Some of the lovely students from the afternoon session of my Poetry Against the Cuts class at the Wigan Pier Workshops, presented by the Orwell Prize.
The workshops are held in the delightful bright and airy Sunshine House Community Centre in Wigan where Barbara and her helpers looked after us, not only laying on a nice lunch, but sending us home afterwards with a box of the most amazing chocolates they make in their chocolatier classes, and a fabulous wood-turned pen!
John Hegley, Will Self, Andrew Norfolk and Femi Martin are among the writers who have given classes for the workshops.
On Wednesday, Stuart Maconie kicked off the day followed by journalist, author and Orwell Prize judge Paul Anderson and myself teaching our classes.
Via a series of games and exercises, I get the students to end up having written a poem they can carry on developing at home or with their teachers.
I gave as examples a couple of my own poems — Credit Crunch Suicide and Margaret Thatcher Died at the Ritz — plus A Case for the Miners written by Siegfried Sassoon in 1921.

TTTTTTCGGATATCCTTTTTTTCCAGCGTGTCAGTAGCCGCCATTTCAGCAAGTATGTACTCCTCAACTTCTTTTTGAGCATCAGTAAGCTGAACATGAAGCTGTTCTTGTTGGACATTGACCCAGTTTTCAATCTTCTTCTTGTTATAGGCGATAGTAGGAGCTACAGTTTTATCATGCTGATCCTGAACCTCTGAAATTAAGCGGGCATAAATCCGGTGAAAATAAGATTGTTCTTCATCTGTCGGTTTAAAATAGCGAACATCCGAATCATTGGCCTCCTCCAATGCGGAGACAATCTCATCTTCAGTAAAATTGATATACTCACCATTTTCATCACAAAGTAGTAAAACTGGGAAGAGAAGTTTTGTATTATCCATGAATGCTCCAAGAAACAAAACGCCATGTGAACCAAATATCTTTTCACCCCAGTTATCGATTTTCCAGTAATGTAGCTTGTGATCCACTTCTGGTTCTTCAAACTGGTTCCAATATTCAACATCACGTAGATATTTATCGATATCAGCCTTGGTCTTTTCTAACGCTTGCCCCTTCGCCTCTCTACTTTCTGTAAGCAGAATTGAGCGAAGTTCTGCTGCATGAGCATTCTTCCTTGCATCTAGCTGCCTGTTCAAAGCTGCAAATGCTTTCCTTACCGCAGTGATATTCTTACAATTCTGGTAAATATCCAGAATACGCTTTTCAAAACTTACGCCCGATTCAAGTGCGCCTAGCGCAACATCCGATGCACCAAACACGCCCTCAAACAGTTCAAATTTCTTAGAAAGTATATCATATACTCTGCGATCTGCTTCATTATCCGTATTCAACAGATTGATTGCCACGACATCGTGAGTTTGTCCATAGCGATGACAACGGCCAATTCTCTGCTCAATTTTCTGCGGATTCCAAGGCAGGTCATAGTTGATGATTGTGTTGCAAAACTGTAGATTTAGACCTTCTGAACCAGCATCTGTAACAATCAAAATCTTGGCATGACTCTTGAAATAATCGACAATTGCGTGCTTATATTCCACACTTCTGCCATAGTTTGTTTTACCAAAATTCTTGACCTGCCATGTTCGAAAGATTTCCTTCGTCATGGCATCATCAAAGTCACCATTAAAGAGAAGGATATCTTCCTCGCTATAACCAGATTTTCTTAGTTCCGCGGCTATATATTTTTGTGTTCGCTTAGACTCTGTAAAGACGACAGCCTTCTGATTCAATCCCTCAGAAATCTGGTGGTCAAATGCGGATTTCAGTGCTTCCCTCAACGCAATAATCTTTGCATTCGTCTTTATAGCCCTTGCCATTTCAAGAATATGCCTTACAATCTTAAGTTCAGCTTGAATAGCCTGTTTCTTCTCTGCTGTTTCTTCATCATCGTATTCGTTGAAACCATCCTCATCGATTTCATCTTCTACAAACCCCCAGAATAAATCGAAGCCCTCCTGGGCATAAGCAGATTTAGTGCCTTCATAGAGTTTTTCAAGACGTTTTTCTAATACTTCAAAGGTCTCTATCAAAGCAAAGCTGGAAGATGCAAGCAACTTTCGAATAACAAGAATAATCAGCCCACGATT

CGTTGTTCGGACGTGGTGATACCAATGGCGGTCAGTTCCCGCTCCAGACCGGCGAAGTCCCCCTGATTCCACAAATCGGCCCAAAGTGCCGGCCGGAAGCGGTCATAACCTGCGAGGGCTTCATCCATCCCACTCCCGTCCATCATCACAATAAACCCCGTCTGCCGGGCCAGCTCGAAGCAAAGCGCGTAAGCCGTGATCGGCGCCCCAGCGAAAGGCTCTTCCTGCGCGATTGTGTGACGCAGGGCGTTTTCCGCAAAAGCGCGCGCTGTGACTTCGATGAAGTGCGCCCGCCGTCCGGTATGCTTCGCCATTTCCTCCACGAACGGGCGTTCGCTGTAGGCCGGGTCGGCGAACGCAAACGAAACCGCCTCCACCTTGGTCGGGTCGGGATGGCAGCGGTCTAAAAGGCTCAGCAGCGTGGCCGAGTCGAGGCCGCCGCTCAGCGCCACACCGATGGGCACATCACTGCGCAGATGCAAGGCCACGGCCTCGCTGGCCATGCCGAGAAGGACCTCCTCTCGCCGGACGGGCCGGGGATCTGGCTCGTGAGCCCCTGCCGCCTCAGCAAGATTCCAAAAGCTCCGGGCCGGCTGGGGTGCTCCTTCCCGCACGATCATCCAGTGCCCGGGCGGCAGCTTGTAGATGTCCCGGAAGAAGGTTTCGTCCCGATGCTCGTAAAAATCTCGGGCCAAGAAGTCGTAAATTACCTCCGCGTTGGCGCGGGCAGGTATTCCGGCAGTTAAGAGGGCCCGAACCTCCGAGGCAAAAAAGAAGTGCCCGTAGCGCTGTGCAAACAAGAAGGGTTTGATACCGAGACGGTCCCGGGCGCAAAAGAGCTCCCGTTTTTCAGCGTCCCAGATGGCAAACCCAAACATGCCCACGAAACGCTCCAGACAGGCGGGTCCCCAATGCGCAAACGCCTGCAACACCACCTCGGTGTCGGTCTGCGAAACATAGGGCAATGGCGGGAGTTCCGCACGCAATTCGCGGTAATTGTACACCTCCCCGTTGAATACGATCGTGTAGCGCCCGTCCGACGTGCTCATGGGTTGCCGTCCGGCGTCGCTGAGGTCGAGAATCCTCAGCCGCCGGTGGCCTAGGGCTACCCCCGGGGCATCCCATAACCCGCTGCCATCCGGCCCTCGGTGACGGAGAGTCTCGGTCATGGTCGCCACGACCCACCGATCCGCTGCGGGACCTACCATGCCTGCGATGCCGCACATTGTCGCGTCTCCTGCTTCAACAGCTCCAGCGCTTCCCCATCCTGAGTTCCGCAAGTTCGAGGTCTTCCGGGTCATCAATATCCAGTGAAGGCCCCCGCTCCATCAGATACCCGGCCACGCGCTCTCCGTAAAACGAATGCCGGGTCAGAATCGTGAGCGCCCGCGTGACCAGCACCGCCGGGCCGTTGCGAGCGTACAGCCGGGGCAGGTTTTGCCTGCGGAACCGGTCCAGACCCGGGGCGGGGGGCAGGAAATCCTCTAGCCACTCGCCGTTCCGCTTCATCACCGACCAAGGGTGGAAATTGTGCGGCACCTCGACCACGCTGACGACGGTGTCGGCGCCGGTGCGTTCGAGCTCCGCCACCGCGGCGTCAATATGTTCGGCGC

Something goes wrong with my synthetic brain
When I defend the Strikers and explain
My reasons for not blackguarding the Miners.
“What do you know?” exclaim my fellow-diners
(Peeling their plovers’ eggs or lifting glasses
Of mellowed Chateau Rentier from the table),
“What do you know about the working classes?”
I strive to hold my own; but I’m unable
To state the case succinctly. Indistinctly
I mumble about World-Emancipation,
Standards of Living, Nationalization
Of Industry; until they get me tangled
In superficial details; goad me on
To unconvincing vagueness. When we’ve wrangled
From soup to savory, my temper’s gone.
“Why should a miner earn six pounds a week?”
“Leisure! They’d only spend it in a bar!”
“Standard of life! You’ll never teach them Greek!”
“Or make them more contented than they are!”
That’s how my port-flushed friends discuss the Strike.
And that’s the reason why I shout and splutter.
And that’s the reason why I’d almost like
To see them hawking matches in the gutter.
That’s a poem that ought to be making a comeback as it describes so well the attitudes of plenty of people in power today when it comes to the poorest and weakest in society.
Thanks to Kat for organising the event, the volunteers and teaching assistant, and Claire and Emma for being such enthusiastic and motivated teachers who obviously love their job. The whole day was an inspiring uplifting antidote to the toxic attitudes towards young people and teachers being created by some politicians and media.